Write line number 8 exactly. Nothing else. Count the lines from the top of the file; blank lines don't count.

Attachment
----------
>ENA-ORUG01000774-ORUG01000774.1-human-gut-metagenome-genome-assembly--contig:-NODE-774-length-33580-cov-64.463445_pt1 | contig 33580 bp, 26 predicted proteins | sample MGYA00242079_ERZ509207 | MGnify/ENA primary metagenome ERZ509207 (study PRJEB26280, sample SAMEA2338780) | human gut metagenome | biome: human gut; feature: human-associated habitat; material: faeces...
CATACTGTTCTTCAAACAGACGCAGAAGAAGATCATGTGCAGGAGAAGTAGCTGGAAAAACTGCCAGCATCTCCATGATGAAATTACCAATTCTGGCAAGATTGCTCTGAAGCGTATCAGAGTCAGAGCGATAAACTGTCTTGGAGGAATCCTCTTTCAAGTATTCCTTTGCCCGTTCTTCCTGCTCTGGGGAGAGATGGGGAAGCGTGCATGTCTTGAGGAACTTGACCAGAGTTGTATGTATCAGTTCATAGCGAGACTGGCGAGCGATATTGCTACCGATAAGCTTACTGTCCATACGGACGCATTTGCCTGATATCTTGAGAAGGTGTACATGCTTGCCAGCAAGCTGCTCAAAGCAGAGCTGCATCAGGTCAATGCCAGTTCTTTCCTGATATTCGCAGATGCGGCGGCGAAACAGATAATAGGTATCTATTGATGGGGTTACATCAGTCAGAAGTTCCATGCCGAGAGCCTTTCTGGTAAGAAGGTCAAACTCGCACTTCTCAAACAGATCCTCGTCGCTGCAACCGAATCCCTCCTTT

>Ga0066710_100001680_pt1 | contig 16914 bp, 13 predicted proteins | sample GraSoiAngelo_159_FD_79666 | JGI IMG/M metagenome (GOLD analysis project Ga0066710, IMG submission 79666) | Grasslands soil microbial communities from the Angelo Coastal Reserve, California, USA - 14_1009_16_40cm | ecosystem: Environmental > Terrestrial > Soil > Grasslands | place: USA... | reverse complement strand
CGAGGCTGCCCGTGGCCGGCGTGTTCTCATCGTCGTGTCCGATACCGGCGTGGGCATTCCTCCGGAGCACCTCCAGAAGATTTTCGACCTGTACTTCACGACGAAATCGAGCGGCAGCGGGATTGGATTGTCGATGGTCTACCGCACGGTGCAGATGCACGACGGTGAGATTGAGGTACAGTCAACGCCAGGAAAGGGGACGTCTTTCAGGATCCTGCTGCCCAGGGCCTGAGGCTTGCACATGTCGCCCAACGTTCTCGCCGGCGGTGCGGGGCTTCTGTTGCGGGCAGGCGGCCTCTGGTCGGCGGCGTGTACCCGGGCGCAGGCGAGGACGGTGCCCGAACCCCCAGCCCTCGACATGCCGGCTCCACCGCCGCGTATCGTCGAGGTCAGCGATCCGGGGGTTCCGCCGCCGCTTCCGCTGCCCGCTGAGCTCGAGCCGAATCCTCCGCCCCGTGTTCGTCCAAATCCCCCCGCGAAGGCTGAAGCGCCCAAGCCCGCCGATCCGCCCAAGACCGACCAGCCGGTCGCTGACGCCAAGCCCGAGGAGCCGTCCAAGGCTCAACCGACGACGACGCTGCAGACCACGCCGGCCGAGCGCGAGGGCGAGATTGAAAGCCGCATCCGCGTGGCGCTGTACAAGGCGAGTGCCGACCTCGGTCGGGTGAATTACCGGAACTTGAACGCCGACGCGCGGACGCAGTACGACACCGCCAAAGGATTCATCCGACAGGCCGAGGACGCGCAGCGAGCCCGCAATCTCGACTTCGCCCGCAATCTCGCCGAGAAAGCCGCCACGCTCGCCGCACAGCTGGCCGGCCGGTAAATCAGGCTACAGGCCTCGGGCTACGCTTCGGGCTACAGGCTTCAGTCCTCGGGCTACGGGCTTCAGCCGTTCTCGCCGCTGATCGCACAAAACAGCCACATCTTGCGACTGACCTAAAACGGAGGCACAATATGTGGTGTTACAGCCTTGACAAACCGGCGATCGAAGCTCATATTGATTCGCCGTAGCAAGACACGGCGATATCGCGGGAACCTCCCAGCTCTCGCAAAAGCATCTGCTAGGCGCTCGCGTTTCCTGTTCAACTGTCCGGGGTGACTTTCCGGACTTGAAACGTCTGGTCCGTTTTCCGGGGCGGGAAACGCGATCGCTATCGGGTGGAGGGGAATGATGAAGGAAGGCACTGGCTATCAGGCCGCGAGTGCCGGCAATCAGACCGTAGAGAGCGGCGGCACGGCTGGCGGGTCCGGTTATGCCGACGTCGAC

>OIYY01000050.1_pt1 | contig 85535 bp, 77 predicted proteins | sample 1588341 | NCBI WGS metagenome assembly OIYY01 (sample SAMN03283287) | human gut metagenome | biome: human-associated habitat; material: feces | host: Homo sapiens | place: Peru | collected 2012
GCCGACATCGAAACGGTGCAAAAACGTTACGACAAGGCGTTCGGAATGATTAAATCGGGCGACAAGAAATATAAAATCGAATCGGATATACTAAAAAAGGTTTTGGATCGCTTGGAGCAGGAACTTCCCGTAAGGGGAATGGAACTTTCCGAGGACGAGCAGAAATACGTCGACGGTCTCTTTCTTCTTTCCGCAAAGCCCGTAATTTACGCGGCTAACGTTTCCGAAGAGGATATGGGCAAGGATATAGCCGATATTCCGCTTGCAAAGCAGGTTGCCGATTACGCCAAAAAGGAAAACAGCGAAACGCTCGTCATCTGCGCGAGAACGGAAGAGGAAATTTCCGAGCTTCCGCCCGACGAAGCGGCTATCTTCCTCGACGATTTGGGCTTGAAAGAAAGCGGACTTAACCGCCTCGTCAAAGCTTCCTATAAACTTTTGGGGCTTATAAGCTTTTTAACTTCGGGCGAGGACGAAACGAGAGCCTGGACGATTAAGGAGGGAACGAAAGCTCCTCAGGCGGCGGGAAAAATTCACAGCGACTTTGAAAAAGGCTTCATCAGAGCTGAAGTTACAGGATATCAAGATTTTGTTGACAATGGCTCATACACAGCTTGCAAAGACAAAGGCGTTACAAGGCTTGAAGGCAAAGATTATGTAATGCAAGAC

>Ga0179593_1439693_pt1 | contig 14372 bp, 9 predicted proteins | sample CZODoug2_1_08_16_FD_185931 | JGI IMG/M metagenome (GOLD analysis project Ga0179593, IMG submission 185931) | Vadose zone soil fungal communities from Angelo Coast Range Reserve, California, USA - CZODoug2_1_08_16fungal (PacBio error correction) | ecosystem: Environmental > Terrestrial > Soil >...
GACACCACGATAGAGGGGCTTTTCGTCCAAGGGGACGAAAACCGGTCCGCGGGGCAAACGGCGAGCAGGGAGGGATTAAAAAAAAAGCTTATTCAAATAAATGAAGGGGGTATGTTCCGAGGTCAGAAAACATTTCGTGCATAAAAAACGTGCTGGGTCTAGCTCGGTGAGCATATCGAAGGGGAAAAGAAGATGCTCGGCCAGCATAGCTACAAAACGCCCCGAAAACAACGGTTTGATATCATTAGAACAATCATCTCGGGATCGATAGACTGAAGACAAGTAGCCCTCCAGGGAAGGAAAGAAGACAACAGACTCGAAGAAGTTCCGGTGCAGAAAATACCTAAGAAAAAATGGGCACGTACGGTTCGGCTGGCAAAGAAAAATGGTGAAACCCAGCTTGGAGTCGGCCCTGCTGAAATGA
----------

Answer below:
GACACCACGATAGAGGGGCTTTTCGTCCAAGGGGACGAAAACCGGTCCGCGGGGCAAACGGCGAGCAGGGAGGGATTAAAAAAAAAGCTTATTCAAATAAATGAAGGGGGTATGTTCCGAGGTCAGAAAACATTTCGTGCATAAAAAACGTGCTGGGTCTAGCTCGGTGAGCATATCGAAGGGGAAAAGAAGATGCTCGGCCAGCATAGCTACAAAACGCCCCGAAAACAACGGTTTGATATCATTAGAACAATCATCTCGGGATCGATAGACTGAAGACAAGTAGCCCTCCAGGGAAGGAAAGAAGACAACAGACTCGAAGAAGTTCCGGTGCAGAAAATACCTAAGAAAAAATGGGCACGTACGGTTCGGCTGGCAAAGAAAAATGGTGAAACCCAGCTTGGAGTCGGCCCTGCTGAAATGA